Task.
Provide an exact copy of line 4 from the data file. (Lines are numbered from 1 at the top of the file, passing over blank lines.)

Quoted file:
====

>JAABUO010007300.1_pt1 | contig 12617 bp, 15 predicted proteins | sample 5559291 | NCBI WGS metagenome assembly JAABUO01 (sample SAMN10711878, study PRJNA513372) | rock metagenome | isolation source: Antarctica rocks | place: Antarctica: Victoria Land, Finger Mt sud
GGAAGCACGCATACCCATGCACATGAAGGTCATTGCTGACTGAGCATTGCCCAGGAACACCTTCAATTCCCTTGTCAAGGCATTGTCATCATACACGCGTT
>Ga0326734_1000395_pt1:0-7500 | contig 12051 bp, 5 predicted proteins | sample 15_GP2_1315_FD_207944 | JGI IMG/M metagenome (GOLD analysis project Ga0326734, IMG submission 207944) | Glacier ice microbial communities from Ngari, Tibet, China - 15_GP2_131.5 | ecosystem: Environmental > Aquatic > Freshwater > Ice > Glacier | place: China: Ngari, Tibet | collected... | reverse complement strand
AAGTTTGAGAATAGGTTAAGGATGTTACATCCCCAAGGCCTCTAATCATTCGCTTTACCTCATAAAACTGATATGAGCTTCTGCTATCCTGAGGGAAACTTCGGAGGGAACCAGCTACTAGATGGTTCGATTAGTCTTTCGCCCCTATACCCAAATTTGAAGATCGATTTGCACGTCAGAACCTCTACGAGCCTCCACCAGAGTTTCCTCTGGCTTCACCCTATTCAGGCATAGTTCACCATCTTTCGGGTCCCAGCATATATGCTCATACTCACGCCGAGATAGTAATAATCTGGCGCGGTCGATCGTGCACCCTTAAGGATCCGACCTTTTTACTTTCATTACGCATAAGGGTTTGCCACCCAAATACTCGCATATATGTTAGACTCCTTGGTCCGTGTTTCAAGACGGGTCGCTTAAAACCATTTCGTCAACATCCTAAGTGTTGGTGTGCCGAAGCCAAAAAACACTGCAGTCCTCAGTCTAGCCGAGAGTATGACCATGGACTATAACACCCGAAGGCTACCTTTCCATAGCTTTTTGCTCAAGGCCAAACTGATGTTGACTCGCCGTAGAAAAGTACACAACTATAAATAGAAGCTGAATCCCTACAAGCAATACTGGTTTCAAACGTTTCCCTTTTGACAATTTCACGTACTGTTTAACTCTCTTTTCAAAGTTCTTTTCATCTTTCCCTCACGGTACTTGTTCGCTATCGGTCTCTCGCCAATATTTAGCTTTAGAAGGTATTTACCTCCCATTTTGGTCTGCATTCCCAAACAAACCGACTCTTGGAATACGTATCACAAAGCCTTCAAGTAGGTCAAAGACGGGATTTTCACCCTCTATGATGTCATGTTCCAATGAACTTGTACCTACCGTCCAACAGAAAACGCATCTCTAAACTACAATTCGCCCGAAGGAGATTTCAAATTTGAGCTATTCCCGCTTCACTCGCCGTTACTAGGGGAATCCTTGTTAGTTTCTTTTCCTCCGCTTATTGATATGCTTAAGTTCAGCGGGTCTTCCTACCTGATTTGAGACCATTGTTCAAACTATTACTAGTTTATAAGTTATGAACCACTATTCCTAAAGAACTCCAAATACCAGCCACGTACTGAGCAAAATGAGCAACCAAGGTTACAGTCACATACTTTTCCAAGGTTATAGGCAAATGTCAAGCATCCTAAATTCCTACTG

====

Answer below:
AAGTTTGAGAATAGGTTAAGGATGTTACATCCCCAAGGCCTCTAATCATTCGCTTTACCTCATAAAACTGATATGAGCTTCTGCTATCCTGAGGGAAACTTCGGAGGGAACCAGCTACTAGATGGTTCGATTAGTCTTTCGCCCCTATACCCAAATTTGAAGATCGATTTGCACGTCAGAACCTCTACGAGCCTCCACCAGAGTTTCCTCTGGCTTCACCCTATTCAGGCATAGTTCACCATCTTTCGGGTCCCAGCATATATGCTCATACTCACGCCGAGATAGTAATAATCTGGCGCGGTCGATCGTGCACCCTTAAGGATCCGACCTTTTTACTTTCATTACGCATAAGGGTTTGCCACCCAAATACTCGCATATATGTTAGACTCCTTGGTCCGTGTTTCAAGACGGGTCGCTTAAAACCATTTCGTCAACATCCTAAGTGTTGGTGTGCCGAAGCCAAAAAACACTGCAGTCCTCAGTCTAGCCGAGAGTATGACCATGGACTATAACACCCGAAGGCTACCTTTCCATAGCTTTTTGCTCAAGGCCAAACTGATGTTGACTCGCCGTAGAAAAGTACACAACTATAAATAGAAGCTGAATCCCTACAAGCAATACTGGTTTCAAACGTTTCCCTTTTGACAATTTCACGTACTGTTTAACTCTCTTTTCAAAGTTCTTTTCATCTTTCCCTCACGGTACTTGTTCGCTATCGGTCTCTCGCCAATATTTAGCTTTAGAAGGTATTTACCTCCCATTTTGGTCTGCATTCCCAAACAAACCGACTCTTGGAATACGTATCACAAAGCCTTCAAGTAGGTCAAAGACGGGATTTTCACCCTCTATGATGTCATGTTCCAATGAACTTGTACCTACCGTCCAACAGAAAACGCATCTCTAAACTACAATTCGCCCGAAGGAGATTTCAAATTTGAGCTATTCCCGCTTCACTCGCCGTTACTAGGGGAATCCTTGTTAGTTTCTTTTCCTCCGCTTATTGATATGCTTAAGTTCAGCGGGTCTTCCTACCTGATTTGAGACCATTGTTCAAACTATTACTAGTTTATAAGTTATGAACCACTATTCCTAAAGAACTCCAAATACCAGCCACGTACTGAGCAAAATGAGCAACCAAGGTTACAGTCACATACTTTTCCAAGGTTATAGGCAAATGTCAAGCATCCTAAATTCCTACTG